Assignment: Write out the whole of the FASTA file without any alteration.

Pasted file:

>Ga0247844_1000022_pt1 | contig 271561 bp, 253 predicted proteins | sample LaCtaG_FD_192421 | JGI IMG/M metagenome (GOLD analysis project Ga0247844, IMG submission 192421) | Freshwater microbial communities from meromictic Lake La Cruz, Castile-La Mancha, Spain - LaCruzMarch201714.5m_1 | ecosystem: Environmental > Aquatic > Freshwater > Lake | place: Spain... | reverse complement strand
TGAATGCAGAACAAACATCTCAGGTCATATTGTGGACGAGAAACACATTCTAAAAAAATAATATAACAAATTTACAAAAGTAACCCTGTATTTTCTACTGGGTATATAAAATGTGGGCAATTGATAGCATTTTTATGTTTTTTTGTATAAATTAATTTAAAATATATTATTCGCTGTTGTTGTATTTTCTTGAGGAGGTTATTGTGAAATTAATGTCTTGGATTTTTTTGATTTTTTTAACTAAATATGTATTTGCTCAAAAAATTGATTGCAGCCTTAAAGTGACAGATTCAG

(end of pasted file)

>Ga0247844_1000022_pt1 | contig 271561 bp, 253 predicted proteins | sample LaCtaG_FD_192421 | JGI IMG/M metagenome (GOLD analysis project Ga0247844, IMG submission 192421) | Freshwater microbial communities from meromictic Lake La Cruz, Castile-La Mancha, Spain - LaCruzMarch201714.5m_1 | ecosystem: Environmental > Aquatic > Freshwater > Lake | place: Spain... | reverse complement strand
TGAATGCAGAACAAACATCTCAGGTCATATTGTGGACGAGAAACACATTCTAAAAAAATAATATAACAAATTTACAAAAGTAACCCTGTATTTTCTACTGGGTATATAAAATGTGGGCAATTGATAGCATTTTTATGTTTTTTTGTATAAATTAATTTAAAATATATTATTCGCTGTTGTTGTATTTTCTTGAGGAGGTTATTGTGAAATTAATGTCTTGGATTTTTTTGATTTTTTTAACTAAATATGTATTTGCTCAAAAAATTGATTGCAGCCTTAAAGTGACAGATTCAG